A Nutritionist’s Opinion On The Ketogenic / Low Carb Diet
Are you following a super restrictive or ketogenic diet? Cutting out all carbs? Looking to reduce your body fat percentage ASAP or sharpen up your abs? Then maybe you should read on…
What Is The Ketogenic Diet?
The ketogenic diet is very high in fat, adequate in protein and very low in carbohydrate (from limited amounts of vegetables and fruit). The diet attempts to mimic the effect of fasting/starvation, forcing the body to use fat rather than carbohydrate as it’s main energy source. An energy paradox exists as we are very good at storing fat but the brain cannot use it as a fuel. The brain requires 120g glucose per day. When this glucose is not available from dietary carbohydrate and our very small glycogen (stored glucose) store is used up, fat is converted into ketones by the liver to fuel the brain, muscle, heart & kidneys.
Uses Of The Ketogenic Diet
The ketogenic diet was formulated to help manage childhood epilepsy. In the 1920’s, scientists observed starvation helped control epileptic seizures, however, as soon as food was reintroduced control was lost.¹ Typically an experienced dietitian will tailor the diet to the individual, depending on age and activity levels, to make sure it is safe and meets their nutritional needs.The ketogenic diet is also used by healthcare professionals to treat glucose 1 transporter (Glut1) deficiency and pyruvate dehydrogenase (PDH) deficiency.¹
Abs Are Made In The Kitchen
More recently due to the popularity of Atkins & other very low/no carb diets, more and more people are choosing to follow a ketogenic type diet. Yes I agree abs are made in the kitchen and this type of diet may help to reduce your body fat percentage quickly. However, if this type of restrictive diet is followed without proper supervision by a dietitian, problems may start to occur as it is unlikely to meet your nutritional needs. I recently worked closely with a personal trainer (PT) who had been following a very strict ketogenic type diet, only eating chicken and very limited salad & vegetables for around 6 months. The PT was suffering with gut pain, bouts of diarrhoea and also starting to look ill. When the body enters into ketosis during starvation the muscle starts wasting away. One reason for his gut pain could have been to do with the disruption of the balance of his gut bacteria.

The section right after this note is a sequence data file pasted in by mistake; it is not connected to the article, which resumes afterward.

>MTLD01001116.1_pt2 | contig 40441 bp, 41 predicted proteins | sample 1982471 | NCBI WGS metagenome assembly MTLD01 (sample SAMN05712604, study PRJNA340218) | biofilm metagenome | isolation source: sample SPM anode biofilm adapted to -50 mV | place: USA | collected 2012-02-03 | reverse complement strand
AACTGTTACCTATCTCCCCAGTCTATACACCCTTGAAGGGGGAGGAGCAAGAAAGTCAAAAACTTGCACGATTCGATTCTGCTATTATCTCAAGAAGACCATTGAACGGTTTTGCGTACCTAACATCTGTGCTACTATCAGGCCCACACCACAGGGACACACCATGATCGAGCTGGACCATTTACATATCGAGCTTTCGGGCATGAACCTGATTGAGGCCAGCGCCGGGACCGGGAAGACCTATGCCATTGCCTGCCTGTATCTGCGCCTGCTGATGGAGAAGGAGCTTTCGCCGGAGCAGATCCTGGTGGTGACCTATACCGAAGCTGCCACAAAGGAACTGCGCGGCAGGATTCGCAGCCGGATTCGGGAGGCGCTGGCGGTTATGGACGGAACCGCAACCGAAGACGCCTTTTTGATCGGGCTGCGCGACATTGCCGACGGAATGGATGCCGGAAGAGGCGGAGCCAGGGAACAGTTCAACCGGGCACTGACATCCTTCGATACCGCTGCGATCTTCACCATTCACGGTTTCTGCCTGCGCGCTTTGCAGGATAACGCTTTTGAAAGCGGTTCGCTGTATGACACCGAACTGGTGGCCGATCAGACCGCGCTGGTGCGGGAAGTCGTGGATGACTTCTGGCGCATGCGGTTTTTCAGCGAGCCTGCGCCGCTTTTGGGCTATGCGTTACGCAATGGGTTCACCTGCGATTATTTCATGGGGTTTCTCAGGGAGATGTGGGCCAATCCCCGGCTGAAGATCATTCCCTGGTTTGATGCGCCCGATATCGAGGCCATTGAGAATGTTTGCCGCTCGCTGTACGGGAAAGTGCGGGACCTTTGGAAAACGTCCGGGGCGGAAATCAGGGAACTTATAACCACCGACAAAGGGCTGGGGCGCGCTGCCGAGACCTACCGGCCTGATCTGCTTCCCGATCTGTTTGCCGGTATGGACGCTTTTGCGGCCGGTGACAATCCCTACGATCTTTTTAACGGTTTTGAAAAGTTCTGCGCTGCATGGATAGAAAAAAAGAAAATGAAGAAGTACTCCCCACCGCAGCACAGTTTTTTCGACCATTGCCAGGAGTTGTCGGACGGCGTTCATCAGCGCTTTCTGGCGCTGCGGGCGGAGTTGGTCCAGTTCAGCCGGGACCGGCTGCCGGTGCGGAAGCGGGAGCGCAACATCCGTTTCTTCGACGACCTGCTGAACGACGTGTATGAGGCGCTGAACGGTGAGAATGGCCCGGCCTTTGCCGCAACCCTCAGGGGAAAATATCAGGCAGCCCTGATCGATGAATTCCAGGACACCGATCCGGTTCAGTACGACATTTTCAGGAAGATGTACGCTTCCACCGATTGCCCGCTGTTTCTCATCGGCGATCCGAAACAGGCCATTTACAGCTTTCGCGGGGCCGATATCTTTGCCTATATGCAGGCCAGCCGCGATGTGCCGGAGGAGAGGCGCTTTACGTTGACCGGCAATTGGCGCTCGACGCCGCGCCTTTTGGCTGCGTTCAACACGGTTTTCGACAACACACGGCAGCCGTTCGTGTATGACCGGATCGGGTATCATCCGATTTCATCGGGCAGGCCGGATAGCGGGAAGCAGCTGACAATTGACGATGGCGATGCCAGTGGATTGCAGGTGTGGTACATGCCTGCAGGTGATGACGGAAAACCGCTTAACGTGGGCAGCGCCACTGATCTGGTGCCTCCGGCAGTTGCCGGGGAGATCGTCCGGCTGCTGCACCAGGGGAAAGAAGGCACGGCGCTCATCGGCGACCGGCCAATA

Gut & Immune System Disturbance
Did you know there are 100 trillion bacteria in/on your body and there are 10 times more bacteria in your gut than there are cells in your body? More importantly, around 70% of our immune system is located in our gut.² Our gut bacteria is our first line of defence against infectious organisms and other invasions. The gut bacteria contributes to our immunity by inhibiting or blocking the growth of pathogens, removing harmful substances and creating beneficial conditions in the gut. There is a delicate balance between ‘good’ & ‘bad’ gut bacteria. Eating lots of meat/protein and little or no carbohydrate/fibre, can be toxic to our guts leading to an imbalance of the gut bacteria. This imbalance can result in discomfort, bloating and a sub-optimal immune system. Including carbohydrates and fibre in the diet is important as when they are broken down they produce more beneficial end products (compared to protein) eg. Butyrate², which is essential for a healthy gut and therefore for a healthy immune system.
Foods containing prebiotics, such as onions, leeks, asparagus and oats can be consumed to help restore the balance. Prebiotics such as galacto-oligosaccharides (GOS), feed the good bacteria in the gut causing them to multiply. Probiotic drinks may also be a useful addition to your diet, as they introduce millions of live good bacteria into the gut.
The ketogenic diet has its place in treating medical conditions or for losing weight if someone is severely overweight, under the supervision of a dietitian. However, cutting out all carbs is not realistic or sustainable for long periods and without proper supervision could be detrimental to the individual. In addition, more often than not once you relax your eating habits and return to a normal eating pattern the weight lost and more goes straight back on.
Keep Your Abs And Your Health Too
I believe the key is spreading protein intake throughout the day and eating the right carbs in combination with protein & healthy fats to stabilise blood sugar levels. Focus on eating real unprocessed food for optimum health. Base your diet around lean cuts of meat, fish, lots of vegetables and some fruit, healthy fats and complex carbohydrates. I think a treat is important for the mind, just practice moderation and watch portion sizes. You can make healthier treats, enjoy a glass of red wine or have a cheat meal every 3/4 weeks. This way of eating and a slightly lower carbohydrate intake, combined with exercise means I have removed the need for medication (metformin) to manage my Polycystic Ovary Syndrome (PCOS). I lift heavy weights, practise Olympic lifting and am in the best shape of my life. I also worked closely with the PT mentioned above, adding foods such as apples, brown rice, sweet potatoes and more vegetables to increase the fibre in the diet and help to rebalance the gut bacteria. Now the PT not only has his well defined abs so he looks great but feels great too.
Remember just keep it simple, unprocessed and don’t cut out any major food groups. It’s a lifestyle not a temporary diet. Find what works for YOU to keep your abs and your health too.
Claire Thornton MSc ANutr DipCII
1. http://www.gosh.nhs.uk/medical-conditions/procedures-and-treatments/ketogenic-diet/ Accessed 07.01.13
2. University of Reading, MSc Lectures by Prof G Gibson, Prof P Yaqoob, Dr D Commane 2012-2013.